Rant #11: In Which the Author Looks Through His Library
Recently, an acquaintance
introduced me to a little online something called LibraryThing.
It's a brilliant idea, a community for book lovers that allows
you to enter in the contents of your library for the world
to see and share. (Note - it may not be such a great idea
if you have rare/old/unique books - there's nothing quite
like putting up a sign that says "I've got valuable stuff!"
on the internet - but that's neither here nor there.) You
can see how many other users have the same books you do, write
reviews, organize and re-organize to your heart's content,
and generally engage in the sort of relentless obsessive-compulsive
behavior that makes up the oxygen of the collector's existence.
I won't even tell you how many hours I've spent on the thing already, and
I'm just a small fraction of the way through. The Pratchetts are in - well, the paperback ones, anyway - as are the
Brusts, the Zelaznys, and a reasonable chunk of the Holdstocks. Cryptozoology? Entered, and no doubt random strangers
who've looked at my collection have decided that I'm some sort of bizarre Grizzly Adams wannabe as a result. The
White Wolf stuff? Not yet, and probably not for a long while. There's too much else to go in there, too many other
shelves that can be knocked off, entered in, and otherwise fiddled with. There are too many books by other folks,
as it were - I don't need to put my personal history up there quite yet. At least, not that part of it.
Now, you might read this and think "What a time sink," and you'd be right.
It is a time sink, a magnificent devourer of hours that no doubt detracts from all of the other stuff I really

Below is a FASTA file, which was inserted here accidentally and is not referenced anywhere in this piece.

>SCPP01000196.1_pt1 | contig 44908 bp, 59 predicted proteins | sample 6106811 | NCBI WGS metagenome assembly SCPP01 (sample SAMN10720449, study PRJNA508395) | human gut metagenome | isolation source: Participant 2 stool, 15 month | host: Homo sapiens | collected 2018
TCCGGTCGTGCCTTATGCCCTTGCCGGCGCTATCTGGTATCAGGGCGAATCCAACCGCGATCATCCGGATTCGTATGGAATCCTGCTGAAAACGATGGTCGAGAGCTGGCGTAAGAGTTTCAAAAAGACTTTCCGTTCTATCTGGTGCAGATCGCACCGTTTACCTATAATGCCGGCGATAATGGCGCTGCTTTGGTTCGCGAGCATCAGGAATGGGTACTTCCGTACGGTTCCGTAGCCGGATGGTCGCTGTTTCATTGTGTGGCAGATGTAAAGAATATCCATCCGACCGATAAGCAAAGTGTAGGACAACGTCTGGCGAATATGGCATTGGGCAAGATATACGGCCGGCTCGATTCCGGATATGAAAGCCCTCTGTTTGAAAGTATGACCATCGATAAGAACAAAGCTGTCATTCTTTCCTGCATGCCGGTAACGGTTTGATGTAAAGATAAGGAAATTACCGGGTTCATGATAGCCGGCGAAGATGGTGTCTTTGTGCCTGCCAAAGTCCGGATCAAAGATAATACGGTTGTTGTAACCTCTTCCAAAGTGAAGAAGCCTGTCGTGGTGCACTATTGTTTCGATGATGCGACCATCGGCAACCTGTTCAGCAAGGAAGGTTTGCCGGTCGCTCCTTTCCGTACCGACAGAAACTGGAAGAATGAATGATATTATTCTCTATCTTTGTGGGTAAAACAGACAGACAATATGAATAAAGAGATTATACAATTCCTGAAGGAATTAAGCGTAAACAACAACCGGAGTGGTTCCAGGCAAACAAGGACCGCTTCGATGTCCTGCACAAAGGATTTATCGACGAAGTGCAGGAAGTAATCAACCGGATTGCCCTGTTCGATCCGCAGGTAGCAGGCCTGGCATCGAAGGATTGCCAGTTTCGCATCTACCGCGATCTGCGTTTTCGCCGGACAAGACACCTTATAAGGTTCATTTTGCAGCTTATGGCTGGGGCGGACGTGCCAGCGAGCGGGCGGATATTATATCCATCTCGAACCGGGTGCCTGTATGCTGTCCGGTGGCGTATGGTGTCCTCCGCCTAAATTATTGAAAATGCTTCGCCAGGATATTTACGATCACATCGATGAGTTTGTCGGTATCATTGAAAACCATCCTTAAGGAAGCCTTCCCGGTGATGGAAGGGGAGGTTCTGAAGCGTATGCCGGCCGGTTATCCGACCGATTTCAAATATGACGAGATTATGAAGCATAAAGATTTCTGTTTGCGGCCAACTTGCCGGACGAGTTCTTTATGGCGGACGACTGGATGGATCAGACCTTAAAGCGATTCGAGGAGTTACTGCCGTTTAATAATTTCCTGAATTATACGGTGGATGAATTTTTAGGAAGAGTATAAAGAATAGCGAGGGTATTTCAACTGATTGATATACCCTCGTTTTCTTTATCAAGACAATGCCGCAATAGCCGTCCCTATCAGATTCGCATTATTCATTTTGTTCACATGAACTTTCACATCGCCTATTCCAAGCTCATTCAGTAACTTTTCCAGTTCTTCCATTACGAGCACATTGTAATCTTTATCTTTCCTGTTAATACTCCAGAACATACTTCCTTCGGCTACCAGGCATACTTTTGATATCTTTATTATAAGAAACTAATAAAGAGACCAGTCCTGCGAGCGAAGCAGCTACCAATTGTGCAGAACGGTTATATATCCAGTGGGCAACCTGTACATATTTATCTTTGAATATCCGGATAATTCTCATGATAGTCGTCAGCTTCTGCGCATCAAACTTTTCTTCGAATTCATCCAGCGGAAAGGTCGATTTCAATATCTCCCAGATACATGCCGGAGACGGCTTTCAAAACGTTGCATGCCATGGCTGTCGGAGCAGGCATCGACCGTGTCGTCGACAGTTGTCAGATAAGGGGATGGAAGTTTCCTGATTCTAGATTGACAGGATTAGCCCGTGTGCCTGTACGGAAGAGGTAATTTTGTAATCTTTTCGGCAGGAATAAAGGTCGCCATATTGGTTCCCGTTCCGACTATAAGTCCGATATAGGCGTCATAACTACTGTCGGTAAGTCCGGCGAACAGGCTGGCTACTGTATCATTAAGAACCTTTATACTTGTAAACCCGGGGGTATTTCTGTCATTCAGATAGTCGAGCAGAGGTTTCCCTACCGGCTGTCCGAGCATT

ought to be doing. Finishing the current novel project, for one. Trying to trim the holly bushes in the backyard
before they actually go feral and eat the shed, for another. You get the idea.
But there is a value
to this, one that extends beyond the merely prosaic fact of
finally doping out exactly which books Melinda and I actually
own. That's all well and good, and may in fact keep me from
buying yet another copy of M. John Harrison's The
Pastel City, but it's not the point. The benefit,
I think, comes from someplace entirely else.
It comes from taking the books off the shelf.
You must understand, when Melinda and I moved into the
house where we now reside, there were literally 49 boxes marked with variations on "Books"
that moved with us. We've been accruing more ever since, even with periodic purges.
Our tastes have widened, our venues for acquisition broadened, and we've discovered the
Wake County library sale, all of which means that the house is positively awash in books.
With so many here - and we love each and every one of them, we do, we do - it's easy just
to leave them on the shelf, to move on to the next one, and the next, and the next.
Old books, even old favorites, can sit and grow dusty, their spines glanced at and not much more.
Cataloging them, however, has made me take them down from the shelf, each and every one. I've had to look at them, open them,
and in doing so, remember them - remember what I liked, what I disliked, why I kept them. I had to - no, I got to remember
all over again why they were important enough to me to keep.
Charles L. Grant's The
Orchard, foolishly read in a doctor's waiting room, just
before going into the hospital for lung surgery. Black
Butterflies, by John Shirley, which was one
of three books read on a flight home from Paris. Dan Simmons'
of Night, bought to replace a copy gone missing
when I loaned it to one of my mother's students, the loss
never regretted. The
Old Gods Waken, by Manly Wade Wellman - bought
in paperback off eBay, and read in the lounge chairs by the
pool I never used at an apartment complex I barely remember.
So it goes, so it goes for each.
I've done roughly 500 books so far. There are several times that left to go.
I expect each shelf is going to take me quite a while. And oddly enough, I don't mind at all.